Wednesday 22 October 2008

Dreaming Spires

Being in theological college provokes all kinds of questions.

What’s it for? Why do you study for two (or one, or three, or four, or seven) years?

One question I have as a Church of England ordinand is: why, when these days most of us enter training with a significant amount of post-school ‘life experience’ (not my phrase, and yes, that mainly means we’re oldies), is the philosophy to treat this as at best an occasional inconvenience, at worst a positive barrier to effective ministerial formation. I do not mean this question flippantly, and certainly not disrespectfully.

One part of the answer is probably crude economics. It’s cheapest to train a relatively undifferentiated group in a relatively undifferentiated way. And I marvel, in the case of the college I know best, how far the five loaves and two fish go towards feeding us all; yet the biblical parallel fails, as there are no crumbs left over.

But this is crude economics. To the extent that we comply in suppressing rather than expressing the knowledge, skills and experience of whatever portion of life preceded training – to precisely that extent we are buying into a questionable model of priests (presbyters if you prefer, same root word) as not merely specially set aside for service, but as specially set aside from life.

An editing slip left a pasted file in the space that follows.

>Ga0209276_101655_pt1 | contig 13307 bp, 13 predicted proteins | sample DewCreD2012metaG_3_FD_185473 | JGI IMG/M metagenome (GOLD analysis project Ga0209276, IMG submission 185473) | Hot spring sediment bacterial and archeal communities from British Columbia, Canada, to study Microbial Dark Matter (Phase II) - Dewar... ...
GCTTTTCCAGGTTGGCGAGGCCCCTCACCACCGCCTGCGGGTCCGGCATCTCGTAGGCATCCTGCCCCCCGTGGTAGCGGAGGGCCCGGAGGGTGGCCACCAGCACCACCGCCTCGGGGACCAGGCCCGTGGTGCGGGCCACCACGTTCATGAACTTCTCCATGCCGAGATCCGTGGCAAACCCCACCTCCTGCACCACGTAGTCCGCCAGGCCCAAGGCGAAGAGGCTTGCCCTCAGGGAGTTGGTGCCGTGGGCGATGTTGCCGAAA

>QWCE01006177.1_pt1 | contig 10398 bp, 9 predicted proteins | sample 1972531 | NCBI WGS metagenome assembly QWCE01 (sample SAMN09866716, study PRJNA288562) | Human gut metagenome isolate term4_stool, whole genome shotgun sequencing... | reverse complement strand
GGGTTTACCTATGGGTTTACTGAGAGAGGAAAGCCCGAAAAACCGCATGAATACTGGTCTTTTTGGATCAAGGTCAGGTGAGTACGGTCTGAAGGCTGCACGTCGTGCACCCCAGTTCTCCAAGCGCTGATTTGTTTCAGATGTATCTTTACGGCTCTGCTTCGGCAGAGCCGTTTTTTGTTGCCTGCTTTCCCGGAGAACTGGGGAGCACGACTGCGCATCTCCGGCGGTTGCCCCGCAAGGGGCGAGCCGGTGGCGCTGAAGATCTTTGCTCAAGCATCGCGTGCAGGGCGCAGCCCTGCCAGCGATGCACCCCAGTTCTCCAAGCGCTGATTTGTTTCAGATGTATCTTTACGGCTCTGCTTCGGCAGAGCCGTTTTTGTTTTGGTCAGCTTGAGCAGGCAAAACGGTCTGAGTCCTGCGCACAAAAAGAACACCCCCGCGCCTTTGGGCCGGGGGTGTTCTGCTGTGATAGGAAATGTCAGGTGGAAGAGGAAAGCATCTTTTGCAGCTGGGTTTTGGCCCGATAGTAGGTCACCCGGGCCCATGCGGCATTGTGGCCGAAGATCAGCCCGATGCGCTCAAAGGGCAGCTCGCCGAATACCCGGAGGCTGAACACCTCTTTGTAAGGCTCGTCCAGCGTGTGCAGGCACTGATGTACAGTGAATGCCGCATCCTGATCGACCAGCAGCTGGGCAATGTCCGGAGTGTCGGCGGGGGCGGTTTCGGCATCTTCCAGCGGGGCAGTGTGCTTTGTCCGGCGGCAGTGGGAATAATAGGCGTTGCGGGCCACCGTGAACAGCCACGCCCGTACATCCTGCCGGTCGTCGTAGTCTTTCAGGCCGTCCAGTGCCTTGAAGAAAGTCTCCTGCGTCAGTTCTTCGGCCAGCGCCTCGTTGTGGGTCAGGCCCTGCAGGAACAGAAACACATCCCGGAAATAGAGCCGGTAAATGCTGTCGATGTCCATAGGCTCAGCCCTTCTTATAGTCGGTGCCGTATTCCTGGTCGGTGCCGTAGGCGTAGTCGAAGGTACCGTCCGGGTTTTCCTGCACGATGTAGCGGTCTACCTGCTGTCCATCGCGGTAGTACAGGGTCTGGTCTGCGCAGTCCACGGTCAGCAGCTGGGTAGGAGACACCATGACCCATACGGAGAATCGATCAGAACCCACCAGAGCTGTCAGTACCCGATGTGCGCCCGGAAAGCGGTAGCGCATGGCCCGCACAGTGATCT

With the people I know best here, I know some of their story and some of their talents, of course. But I also see those stories being condensed – in them and in me – into another volume. And if this were not true at least in part, something would be wrong, because we must learn to be different from that past self and to do differently. And yet...

We have offered our whole selves. I must learn to say simply, with Jo recalling her sacrificial offering of hair,

“I took a last look at my hair while the man got his things, and that was the end of it. I never snivel over trifles like that. I will confess, though, I felt queer when I saw the dear old hair laid out on the table, and felt only the short rough ends of my head. It almost seemed as if I’d an arm or leg off. The woman saw me look at it, and picked out a long lock for me to keep. I’ll give it to you, Marmee, just to remember past glories by, for a crop is so comfortable I don’t think I shall ever have a mane again.”

And then,

“It’s only the vain part of me that goes and cries in this silly way.”